Psychology, Science, and Culture: Cross‐Cultural Analysis of National Psychologies

Authors:
Uichol Kim
Published Online:
27 Sep 2007
DOI:
10.1080/00207599508246593
Pages:
663-679
Volume/Issue No:
Volume 30 Issue 6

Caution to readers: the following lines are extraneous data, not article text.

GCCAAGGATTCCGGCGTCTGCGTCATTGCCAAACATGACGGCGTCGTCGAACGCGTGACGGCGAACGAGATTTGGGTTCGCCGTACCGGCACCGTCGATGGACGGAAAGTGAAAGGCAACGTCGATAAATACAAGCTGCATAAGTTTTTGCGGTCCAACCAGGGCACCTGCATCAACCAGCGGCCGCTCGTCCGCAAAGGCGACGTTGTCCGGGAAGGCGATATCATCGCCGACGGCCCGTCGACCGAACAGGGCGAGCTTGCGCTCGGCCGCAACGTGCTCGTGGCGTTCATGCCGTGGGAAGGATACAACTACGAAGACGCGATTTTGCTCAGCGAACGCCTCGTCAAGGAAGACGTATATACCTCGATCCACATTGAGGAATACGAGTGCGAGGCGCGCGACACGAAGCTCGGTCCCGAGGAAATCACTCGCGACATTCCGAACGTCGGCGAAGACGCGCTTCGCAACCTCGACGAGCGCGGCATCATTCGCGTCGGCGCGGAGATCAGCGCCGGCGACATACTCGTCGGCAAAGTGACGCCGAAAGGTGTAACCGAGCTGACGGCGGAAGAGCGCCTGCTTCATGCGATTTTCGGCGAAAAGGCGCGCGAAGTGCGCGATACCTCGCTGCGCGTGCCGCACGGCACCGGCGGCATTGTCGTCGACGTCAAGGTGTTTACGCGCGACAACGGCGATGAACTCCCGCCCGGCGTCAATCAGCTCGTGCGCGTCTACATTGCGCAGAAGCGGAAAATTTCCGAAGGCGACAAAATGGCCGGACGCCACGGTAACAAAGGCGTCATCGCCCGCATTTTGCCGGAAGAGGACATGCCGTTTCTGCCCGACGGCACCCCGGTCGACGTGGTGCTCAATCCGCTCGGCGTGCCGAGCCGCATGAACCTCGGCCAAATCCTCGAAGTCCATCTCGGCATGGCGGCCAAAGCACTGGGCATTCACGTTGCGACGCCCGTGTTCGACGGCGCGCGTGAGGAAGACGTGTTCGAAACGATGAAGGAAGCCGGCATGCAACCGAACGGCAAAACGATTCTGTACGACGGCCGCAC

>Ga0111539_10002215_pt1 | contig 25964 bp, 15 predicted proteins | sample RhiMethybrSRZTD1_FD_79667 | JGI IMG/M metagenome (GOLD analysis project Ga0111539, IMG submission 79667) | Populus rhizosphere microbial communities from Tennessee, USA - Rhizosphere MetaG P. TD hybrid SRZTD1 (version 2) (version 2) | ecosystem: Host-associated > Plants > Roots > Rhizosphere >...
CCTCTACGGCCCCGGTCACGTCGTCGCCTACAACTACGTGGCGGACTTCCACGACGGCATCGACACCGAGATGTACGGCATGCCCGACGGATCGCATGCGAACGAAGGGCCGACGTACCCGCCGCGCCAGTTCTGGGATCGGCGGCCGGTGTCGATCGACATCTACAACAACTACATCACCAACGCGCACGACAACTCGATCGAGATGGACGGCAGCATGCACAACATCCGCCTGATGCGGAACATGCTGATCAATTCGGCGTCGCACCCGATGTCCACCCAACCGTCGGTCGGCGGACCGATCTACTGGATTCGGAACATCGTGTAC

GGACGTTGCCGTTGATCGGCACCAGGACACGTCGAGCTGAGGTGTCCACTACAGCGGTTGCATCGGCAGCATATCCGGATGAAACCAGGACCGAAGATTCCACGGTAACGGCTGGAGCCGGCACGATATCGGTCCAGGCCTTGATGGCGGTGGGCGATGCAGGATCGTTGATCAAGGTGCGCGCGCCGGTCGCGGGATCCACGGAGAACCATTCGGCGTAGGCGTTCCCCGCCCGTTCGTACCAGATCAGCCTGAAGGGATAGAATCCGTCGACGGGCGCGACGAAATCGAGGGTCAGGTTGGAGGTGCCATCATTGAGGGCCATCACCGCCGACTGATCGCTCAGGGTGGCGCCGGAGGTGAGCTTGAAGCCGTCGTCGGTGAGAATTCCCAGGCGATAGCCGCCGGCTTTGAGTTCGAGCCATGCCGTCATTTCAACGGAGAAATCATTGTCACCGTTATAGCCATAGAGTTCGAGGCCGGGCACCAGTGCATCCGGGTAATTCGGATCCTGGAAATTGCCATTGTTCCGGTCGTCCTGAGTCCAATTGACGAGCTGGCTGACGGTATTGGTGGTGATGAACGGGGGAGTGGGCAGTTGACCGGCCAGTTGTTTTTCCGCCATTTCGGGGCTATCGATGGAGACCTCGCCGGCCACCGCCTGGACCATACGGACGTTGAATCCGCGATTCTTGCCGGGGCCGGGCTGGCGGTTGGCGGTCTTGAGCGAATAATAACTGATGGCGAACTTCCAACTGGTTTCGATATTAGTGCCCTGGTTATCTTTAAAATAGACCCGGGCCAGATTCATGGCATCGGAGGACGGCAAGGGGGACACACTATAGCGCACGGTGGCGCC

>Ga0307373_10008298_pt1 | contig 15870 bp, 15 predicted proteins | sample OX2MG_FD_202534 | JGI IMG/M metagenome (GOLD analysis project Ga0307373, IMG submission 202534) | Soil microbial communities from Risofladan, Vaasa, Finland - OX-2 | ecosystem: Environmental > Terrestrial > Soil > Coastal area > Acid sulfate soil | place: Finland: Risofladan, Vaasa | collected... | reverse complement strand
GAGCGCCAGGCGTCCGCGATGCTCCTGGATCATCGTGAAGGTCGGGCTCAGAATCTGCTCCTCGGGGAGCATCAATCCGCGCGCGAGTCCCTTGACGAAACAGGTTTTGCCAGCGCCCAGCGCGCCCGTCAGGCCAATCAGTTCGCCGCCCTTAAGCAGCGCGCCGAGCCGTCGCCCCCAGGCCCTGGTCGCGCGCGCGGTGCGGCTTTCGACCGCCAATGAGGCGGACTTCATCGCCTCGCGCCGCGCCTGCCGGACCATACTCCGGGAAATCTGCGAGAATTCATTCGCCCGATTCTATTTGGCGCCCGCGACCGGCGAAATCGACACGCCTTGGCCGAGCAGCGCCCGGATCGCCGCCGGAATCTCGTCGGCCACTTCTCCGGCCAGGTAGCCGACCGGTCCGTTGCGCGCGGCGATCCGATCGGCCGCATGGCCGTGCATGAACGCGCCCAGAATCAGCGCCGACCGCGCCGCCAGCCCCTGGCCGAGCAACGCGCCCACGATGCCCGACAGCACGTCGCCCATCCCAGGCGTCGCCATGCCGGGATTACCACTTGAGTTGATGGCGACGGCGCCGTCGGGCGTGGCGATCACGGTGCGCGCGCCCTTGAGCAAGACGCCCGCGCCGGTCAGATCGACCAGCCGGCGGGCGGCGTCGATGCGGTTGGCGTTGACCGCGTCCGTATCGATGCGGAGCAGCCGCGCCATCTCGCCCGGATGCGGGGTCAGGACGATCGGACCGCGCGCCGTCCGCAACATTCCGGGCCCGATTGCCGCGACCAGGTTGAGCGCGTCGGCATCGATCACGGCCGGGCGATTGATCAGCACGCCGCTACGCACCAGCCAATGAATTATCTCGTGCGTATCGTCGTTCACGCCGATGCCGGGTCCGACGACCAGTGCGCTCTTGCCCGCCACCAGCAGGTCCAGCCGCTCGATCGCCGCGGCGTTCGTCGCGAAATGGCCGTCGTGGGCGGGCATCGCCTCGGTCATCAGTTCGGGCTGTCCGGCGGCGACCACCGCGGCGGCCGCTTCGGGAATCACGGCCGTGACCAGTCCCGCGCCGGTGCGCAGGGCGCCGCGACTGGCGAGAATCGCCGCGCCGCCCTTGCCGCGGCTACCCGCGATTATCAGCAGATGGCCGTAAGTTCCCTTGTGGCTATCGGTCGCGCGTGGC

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Although psychology is assumed to be a value‐free, universal, and objective branch of science, in actual practice it is deeply enmeshed with Euro‐American cultural values that champion rational, liberal, and individualistic ideals. In North America, the free exchange of ideas is valued, and ideas are purportedly evaluated through public and competitive avenues. This belief affects how conferences are organized, research collaborations are developed, research is funded, and publications are accepted. In East Asia, human relationships that can be characterized as being “virtue‐based” rather than “rights‐based” occupy the centre stage. Individuals are considered to be linked in a web of inter‐relatedness and ideas are exchanged through established social networks. Establishing trust and cordial working relationships are prerequisites for the active exchange of ideas. Psychological science is a cultural enterprise that must examine its implicit assumptions and integrate with other world views in developing a truly universal psychological science.

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